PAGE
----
Although having simulation space provided teams the ongoing ability to have a secured space for simulations, the simulation community quickly realized that facilitating simulations in a team’s actual work environment, (i.e. in situ), was the gold standard whenever a clinical space was available. In a live clinical environment teams have an improved ability to learn knowledge, skills and teamwork, their environment specific workflow, and practice in the most realistic environment. With eSIM’s program growth, in situ simulation provided a greater number of teams to practice on any given day at individual sites. This hasn’t minimized lab use as the realities of facilitating simulations in an actual patient room continue to be variable on any given day. There continues to be the reality that many clinical units are at full patient capacity and are unable to accommodate an in-situ simulation space.
In situ simulation has increased the demands for in situ simulation labs as with clinical leaders understanding the value of having a simulation learning space embedded for staff and easily accessible on their units. eSIM supports several new requests related to these in situ labs and how best to align our services, equipment and overall support.
Our Good News
The good news is that there is no forecasted slow down at eSIM! It’s not a fluke that simulation has grown so rapidly in Alberta. The eSIM team is packed with highly engaged, passionate and talented team members who continue to push the limits of innovation (Kaba A, Dube M, Charania I, Donahue M, 20185). There are new programs and project requests coming in daily and there are many units that have just made simulation their “way of doing business”. From engaging families and patients in healthcare design, training their teams, testing new spaces and processes, facilitating orientations of new staff, to supporting staff who need skills updates- eSIM is at the forefront of many education, engagement, and implementation strategies across the province of Alberta.
About the Authors:
The authors are all current or former members of the eSIM team in Alberta, Canada. The team has varied clinical and non-clinical backgrounds including:
Respiratory Therapist (Mirette Dube RRT, MSc); Nursing (Sue Barnes RN, Cherie Serieska RN, Erica Meunier RN), AnnaMaria Mundell RN, Jennifer Semaka RN, Tara Fusilli RN, Ayan Mack RN, Alyshah Kaba PhD, Marlene Donahue RN; Biomedical Engineering (Dan Duperron, Darren Steidl); Engineering and Operational Excellence (Mark Allen); Paramedic (Rob Ritchie) and Simulation Coordinator and Data (Theresa Cronin BSc).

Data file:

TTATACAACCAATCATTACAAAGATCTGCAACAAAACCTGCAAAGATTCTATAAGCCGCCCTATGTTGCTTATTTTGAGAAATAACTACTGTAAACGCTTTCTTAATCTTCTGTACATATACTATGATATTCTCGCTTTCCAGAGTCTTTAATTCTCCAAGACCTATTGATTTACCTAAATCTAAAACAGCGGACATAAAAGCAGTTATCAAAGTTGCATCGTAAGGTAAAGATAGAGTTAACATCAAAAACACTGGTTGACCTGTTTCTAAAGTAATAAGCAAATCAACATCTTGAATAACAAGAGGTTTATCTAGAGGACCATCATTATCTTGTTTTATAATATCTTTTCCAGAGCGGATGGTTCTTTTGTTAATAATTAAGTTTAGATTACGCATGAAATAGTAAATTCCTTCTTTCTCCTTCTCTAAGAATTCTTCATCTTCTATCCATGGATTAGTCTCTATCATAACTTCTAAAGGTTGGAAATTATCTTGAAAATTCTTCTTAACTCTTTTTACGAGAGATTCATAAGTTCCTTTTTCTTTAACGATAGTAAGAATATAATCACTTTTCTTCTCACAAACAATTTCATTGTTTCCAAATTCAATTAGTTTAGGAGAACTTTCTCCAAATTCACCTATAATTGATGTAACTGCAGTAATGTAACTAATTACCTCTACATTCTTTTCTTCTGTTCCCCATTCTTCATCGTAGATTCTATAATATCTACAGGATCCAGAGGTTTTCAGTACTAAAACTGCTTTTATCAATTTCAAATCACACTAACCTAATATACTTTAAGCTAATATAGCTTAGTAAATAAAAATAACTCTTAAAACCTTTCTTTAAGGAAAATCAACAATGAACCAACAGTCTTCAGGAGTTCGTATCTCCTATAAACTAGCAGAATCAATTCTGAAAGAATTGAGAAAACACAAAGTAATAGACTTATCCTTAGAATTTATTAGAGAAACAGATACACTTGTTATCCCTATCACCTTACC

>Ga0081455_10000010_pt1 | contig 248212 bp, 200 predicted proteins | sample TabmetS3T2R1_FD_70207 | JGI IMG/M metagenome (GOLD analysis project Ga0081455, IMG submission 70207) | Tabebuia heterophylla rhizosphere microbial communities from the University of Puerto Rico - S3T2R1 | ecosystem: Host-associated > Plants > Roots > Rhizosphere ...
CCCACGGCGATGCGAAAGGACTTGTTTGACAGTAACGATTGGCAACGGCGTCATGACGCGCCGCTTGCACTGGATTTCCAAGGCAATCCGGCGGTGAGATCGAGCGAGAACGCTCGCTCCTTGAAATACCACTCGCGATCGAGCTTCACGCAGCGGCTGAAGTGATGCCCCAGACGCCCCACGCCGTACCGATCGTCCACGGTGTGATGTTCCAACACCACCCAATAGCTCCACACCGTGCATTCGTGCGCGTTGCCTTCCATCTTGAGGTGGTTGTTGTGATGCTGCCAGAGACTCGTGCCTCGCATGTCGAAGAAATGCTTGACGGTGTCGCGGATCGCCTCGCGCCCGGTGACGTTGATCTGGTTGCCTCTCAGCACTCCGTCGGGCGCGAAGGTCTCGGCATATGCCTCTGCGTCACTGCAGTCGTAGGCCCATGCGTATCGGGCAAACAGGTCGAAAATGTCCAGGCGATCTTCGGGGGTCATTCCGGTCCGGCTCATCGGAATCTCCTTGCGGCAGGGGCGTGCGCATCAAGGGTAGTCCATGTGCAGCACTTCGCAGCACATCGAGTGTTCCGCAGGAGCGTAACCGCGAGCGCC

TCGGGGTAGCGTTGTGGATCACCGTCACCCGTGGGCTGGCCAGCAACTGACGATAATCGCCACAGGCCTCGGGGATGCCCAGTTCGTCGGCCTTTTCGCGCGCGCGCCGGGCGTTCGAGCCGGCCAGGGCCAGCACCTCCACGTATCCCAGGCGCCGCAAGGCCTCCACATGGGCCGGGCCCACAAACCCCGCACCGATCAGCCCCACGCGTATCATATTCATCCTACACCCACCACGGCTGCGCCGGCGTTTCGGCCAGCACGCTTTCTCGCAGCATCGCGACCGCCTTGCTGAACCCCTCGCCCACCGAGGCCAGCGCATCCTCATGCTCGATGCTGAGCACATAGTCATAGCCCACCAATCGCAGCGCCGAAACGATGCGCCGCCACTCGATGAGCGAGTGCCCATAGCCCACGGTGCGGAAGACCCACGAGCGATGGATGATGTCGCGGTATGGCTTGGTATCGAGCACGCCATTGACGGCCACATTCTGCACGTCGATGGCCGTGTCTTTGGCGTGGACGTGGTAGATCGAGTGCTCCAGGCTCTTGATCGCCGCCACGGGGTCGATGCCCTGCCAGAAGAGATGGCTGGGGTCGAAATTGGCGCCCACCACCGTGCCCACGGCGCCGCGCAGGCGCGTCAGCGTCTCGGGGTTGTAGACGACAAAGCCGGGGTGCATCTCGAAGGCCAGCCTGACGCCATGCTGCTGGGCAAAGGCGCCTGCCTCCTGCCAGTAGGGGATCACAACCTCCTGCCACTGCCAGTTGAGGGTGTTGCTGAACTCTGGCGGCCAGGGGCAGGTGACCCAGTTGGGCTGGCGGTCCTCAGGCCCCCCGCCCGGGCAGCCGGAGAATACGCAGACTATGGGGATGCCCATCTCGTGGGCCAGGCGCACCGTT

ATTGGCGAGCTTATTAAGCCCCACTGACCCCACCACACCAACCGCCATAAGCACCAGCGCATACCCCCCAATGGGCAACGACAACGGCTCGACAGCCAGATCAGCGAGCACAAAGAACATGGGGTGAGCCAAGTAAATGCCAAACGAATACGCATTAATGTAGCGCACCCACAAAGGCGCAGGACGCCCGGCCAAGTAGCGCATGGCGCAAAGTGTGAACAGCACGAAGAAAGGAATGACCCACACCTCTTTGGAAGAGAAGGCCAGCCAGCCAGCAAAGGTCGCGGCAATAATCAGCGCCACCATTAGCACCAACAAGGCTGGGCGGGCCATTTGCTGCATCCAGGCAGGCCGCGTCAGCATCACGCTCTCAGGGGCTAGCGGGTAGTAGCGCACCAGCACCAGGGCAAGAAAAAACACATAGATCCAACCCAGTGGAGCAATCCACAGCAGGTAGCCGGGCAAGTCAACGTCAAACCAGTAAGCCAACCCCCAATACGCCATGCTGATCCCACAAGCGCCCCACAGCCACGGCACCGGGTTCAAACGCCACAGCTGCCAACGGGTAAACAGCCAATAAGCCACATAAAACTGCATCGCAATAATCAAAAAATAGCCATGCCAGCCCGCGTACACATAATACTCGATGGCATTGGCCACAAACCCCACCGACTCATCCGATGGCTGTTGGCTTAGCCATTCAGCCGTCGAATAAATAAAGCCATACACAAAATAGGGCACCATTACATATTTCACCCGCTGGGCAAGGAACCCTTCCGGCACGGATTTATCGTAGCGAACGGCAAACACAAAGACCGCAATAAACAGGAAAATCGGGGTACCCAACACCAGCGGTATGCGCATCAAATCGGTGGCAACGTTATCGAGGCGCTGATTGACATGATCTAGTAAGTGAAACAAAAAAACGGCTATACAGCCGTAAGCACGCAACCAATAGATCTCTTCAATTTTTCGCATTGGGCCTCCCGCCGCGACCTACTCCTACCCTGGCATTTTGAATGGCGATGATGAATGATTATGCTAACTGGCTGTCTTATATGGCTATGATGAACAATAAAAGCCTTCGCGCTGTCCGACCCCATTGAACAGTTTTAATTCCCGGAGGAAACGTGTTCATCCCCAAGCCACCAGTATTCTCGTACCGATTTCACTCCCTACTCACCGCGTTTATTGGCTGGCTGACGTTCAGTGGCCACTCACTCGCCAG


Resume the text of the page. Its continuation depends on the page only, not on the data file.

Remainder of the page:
Addendum Highlight Article Written by Members of the eSIM team: Goals, Recommendations and the How-To Strategies for Developing and Facilitating Patient Safety and System Integration Simulations: https://journals.sagepub.com/doi/full/10.1177/1937586719846586
1. Alberta Health Services statistics obtained from: https://www.albertahealthservices.ca/about/about.aspx. Last accessed on June 21, 2019.
2. Dube M, Reid J, Kaba A, Cheng A, Eppich W, Grant V and Stone K. PEARLS for Systems Integration: A Modified PEARLS Framework for Debriefing Systems-Focused Simulations. Simulation in Healthcare: May 21, 2019- Volume Publish Ahead of Print Issue. Available at: https://journals.lww.com/simulationinhealthcare/Abstract/publishahead/PEARLS_for_Systems_Integration__A_Modified_PEARLS.99530.aspx
3. Dube M, Shultz J, Barnes S, Pascal B, Kaba A. Goals, Recommendations, and the How-To Strategies for Developing and Facilitating Patient Safety and Systems Integration Simulations. Health Environments Research and Design Journal 2019; DOI 10.1177/1937586719846586. Available at: https://journals.sagepub.com/doi/full/10.1177/1937586719846586
4. Eppich WJ, Cheng A. Promoting Excellence and Reflective Learning in Simulation (PEARLS): development and rationale for a blended approach to healthcare simulation debriefing. Simul Healthca 2015;10(2):106-115.
5. Kaba A, Dube M, Charania I, Donahue M. Collaborative practice in action: Building interprofessional competencies through simulation-based education and novel approaches to team training. Health Education and Care 2018; 3(2): 1-9.
Originally published in Issue 3, 2019 of MT Magazine.